One of the facets of the Bachelor of Arts (A.B.) degree at Princeton is that you are required to complete junior independent work (in addition to the famous senior thesis). Some departments require two, one for each semester, while others only require one for the academic year. As an East Asian Studies concentrator, I have to write two junior research papers, the first of which is written in conjunction with the mandatory junior seminar (EAS 300) and under the guidance of the designated faculty adviser –– the Director of Undergraduate Studies for the department –– while the second is written with any available adviser of the student’s choosing.
For East Asian Studies, there are no set parameters for our projects for either semester, meaning that we are genuinely allowed to write about anything that interests us. The freedom is both liberating and daunting, especially since I now had to consider my certificate requirements in my independent work. Two of my certificates: Gender & Sexuality Studies and Translation & Intercultural Communication, require me to write about a topic related to my certificate for at least one of my two junior papers. I remember walking into my classroom on the first week of the semester and sitting in a semicircle with the rest of my classmates when one of the first questions our professor asked us was, “Why don’t we go around in a circle and talk about what your junior paper topic is?” My mind went completely blank. I had a vague subject matter I wanted to research, but one that was nowhere near the stage in which I could share it with other people. I blurted out that I wanted to write something about the feminist movement in Korea and then sat around nervously as my peers described (what seemed to be) well thought out ideas for their independent work.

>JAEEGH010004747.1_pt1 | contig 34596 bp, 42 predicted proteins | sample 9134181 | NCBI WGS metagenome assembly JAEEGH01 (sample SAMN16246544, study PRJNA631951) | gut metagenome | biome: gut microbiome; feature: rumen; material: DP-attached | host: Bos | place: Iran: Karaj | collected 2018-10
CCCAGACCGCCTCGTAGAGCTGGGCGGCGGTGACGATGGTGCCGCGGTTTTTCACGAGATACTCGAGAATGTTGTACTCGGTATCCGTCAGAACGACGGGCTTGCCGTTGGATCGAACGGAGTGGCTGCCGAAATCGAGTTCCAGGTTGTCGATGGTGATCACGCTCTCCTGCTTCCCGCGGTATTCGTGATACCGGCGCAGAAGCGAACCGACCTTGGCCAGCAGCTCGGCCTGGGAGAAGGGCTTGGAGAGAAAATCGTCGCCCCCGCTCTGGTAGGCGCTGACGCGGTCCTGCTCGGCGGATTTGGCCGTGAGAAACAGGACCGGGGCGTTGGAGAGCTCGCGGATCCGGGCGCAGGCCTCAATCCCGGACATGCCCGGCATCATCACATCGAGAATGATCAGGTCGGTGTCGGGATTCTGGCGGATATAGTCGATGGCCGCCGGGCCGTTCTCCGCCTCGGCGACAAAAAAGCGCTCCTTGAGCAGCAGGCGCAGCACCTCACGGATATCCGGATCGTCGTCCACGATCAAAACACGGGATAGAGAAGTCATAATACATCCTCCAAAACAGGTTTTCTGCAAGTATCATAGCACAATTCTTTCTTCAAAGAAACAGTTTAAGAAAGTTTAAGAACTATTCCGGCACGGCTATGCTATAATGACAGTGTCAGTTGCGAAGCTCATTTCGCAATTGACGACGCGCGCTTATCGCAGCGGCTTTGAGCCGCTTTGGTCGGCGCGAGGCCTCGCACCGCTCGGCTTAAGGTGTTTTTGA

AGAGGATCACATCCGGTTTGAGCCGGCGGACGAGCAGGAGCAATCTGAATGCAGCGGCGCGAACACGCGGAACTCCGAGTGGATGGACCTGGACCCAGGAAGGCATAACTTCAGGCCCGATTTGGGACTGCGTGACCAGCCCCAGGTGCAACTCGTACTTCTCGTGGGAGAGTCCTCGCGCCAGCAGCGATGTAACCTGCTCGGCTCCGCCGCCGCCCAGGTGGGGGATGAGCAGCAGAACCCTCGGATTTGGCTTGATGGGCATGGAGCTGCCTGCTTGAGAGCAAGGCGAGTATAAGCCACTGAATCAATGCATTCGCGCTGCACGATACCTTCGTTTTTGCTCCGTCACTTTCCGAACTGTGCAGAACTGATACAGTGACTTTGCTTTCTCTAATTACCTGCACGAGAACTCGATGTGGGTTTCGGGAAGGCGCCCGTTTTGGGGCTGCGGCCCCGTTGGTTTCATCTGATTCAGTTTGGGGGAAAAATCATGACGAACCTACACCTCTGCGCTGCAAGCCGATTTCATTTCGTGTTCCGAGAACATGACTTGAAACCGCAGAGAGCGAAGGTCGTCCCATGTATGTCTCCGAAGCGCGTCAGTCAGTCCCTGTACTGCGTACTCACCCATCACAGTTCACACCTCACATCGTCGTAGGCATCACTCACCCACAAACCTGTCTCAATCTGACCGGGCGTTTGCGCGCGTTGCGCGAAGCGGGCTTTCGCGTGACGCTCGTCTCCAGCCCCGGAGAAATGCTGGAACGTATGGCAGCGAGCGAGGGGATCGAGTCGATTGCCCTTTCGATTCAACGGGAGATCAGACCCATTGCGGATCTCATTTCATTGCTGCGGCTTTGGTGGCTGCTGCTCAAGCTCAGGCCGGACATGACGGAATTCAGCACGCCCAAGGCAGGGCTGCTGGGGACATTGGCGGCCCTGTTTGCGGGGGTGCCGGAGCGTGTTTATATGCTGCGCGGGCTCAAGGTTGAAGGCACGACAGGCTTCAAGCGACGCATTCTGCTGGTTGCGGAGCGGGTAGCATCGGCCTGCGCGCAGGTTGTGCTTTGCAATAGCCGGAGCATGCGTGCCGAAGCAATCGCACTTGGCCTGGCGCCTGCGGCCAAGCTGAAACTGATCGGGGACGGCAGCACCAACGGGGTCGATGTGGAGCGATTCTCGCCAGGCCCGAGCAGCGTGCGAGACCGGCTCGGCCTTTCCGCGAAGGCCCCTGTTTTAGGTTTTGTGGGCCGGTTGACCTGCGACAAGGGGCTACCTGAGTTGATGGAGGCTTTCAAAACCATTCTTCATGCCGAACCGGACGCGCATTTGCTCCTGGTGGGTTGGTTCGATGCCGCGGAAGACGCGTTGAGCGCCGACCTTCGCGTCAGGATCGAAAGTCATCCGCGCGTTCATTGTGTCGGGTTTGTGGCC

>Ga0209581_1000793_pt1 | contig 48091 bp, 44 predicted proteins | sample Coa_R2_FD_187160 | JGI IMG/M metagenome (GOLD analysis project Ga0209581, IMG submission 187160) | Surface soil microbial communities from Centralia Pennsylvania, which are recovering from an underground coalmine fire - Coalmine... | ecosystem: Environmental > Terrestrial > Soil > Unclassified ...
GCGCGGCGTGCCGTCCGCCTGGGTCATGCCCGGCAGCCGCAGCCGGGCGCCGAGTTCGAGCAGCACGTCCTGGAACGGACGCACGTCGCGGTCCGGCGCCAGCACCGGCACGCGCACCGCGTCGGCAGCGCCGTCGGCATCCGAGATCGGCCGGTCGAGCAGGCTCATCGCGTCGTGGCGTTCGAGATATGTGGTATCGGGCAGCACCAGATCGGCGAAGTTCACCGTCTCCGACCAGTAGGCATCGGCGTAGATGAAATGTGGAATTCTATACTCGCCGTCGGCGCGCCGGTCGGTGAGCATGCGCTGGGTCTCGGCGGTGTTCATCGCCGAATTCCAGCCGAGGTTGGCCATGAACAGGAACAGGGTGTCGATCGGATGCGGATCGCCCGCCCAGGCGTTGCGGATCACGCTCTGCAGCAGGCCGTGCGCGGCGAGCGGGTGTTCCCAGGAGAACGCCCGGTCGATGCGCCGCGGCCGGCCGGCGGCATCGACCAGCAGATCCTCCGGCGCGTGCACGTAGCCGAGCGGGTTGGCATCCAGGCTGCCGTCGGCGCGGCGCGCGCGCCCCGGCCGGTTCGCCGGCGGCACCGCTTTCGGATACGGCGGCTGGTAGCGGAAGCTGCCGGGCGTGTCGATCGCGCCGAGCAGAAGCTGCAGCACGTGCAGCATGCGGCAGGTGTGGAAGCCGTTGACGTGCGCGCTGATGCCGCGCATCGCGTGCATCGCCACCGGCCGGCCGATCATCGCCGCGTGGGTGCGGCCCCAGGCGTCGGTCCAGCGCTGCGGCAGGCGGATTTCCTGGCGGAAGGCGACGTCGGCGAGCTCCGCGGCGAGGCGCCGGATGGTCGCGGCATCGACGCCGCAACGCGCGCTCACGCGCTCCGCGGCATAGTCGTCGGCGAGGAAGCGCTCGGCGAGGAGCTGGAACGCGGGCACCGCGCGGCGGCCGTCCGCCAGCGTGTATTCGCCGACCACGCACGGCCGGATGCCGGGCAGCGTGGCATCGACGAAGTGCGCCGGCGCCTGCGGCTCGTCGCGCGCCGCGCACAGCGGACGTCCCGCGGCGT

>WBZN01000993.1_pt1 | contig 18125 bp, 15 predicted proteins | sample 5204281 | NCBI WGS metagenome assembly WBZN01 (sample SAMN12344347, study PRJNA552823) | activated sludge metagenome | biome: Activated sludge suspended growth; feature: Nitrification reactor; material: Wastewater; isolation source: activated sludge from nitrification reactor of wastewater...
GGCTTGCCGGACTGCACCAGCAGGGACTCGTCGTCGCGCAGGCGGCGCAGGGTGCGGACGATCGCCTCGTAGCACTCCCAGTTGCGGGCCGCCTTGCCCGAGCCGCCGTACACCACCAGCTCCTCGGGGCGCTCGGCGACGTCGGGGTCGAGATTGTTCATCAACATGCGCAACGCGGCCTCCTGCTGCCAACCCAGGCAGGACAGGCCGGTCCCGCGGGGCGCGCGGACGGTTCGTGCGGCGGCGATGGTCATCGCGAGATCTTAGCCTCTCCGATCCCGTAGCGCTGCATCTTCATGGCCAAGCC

However, as the weeks passed, my favorite part of the seminar soon became seeing how other people’s junior paper topics changed and evolved –– and how mine did as well. Now, I am writing my junior paper about the historical legacy of the patriarchy in South Korea, comparing the government response to the Gangnam Murder Case of 2016 with that of the general public, namely women.
Although my junior independent work is far from finished, here are a few tips I have gathered from the past semester:
- Brainstorm, brainstorm, brainstorm!
- The more you brainstorm and think about your project, the easier the writing itself will become.
- Work a little every day, whether it be 5 minutes or 5 hours.
- You will have accomplished more than you think by the end of a few weeks.
- Ask questions, and ask for feedback.
- Find a few people to bounce ideas off of and tell them to ask you questions to test gaps in your logic.
- Don’t be scared!
- I spent weeks putting off working on my Junior Paper (JP) because I was overwhelmed, but once I started that it really is an enriching experience once you take it one day at a time.